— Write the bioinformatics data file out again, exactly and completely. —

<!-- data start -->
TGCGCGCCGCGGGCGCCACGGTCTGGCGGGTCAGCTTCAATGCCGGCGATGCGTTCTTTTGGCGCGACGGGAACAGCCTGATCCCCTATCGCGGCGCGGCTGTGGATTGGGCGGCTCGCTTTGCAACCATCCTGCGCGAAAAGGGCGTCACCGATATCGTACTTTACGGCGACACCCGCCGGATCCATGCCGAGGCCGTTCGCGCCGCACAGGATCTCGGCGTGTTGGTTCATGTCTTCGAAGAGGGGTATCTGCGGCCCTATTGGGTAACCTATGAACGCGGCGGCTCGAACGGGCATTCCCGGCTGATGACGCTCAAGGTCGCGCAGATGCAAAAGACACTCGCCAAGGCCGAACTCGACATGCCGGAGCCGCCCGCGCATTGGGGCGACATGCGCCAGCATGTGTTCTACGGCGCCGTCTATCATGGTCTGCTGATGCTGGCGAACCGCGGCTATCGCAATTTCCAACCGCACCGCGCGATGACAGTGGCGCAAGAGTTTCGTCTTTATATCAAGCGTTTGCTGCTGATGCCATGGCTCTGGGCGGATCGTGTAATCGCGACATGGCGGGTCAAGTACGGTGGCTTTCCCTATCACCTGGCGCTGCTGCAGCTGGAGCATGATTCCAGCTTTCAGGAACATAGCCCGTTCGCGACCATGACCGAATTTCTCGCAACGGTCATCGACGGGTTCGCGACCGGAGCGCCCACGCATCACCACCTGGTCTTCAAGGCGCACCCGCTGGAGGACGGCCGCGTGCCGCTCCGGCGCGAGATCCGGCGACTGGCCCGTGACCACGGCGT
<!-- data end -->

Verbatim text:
TGCGCGCCGCGGGCGCCACGGTCTGGCGGGTCAGCTTCAATGCCGGCGATGCGTTCTTTTGGCGCGACGGGAACAGCCTGATCCCCTATCGCGGCGCGGCTGTGGATTGGGCGGCTCGCTTTGCAACCATCCTGCGCGAAAAGGGCGTCACCGATATCGTACTTTACGGCGACACCCGCCGGATCCATGCCGAGGCCGTTCGCGCCGCACAGGATCTCGGCGTGTTGGTTCATGTCTTCGAAGAGGGGTATCTGCGGCCCTATTGGGTAACCTATGAACGCGGCGGCTCGAACGGGCATTCCCGGCTGATGACGCTCAAGGTCGCGCAGATGCAAAAGACACTCGCCAAGGCCGAACTCGACATGCCGGAGCCGCCCGCGCATTGGGGCGACATGCGCCAGCATGTGTTCTACGGCGCCGTCTATCATGGTCTGCTGATGCTGGCGAACCGCGGCTATCGCAATTTCCAACCGCACCGCGCGATGACAGTGGCGCAAGAGTTTCGTCTTTATATCAAGCGTTTGCTGCTGATGCCATGGCTCTGGGCGGATCGTGTAATCGCGACATGGCGGGTCAAGTACGGTGGCTTTCCCTATCACCTGGCGCTGCTGCAGCTGGAGCATGATTCCAGCTTTCAGGAACATAGCCCGTTCGCGACCATGACCGAATTTCTCGCAACGGTCATCGACGGGTTCGCGACCGGAGCGCCCACGCATCACCACCTGGTCTTCAAGGCGCACCCGCTGGAGGACGGCCGCGTGCCGCTCCGGCGCGAGATCCGGCGACTGGCCCGTGACCACGGCGT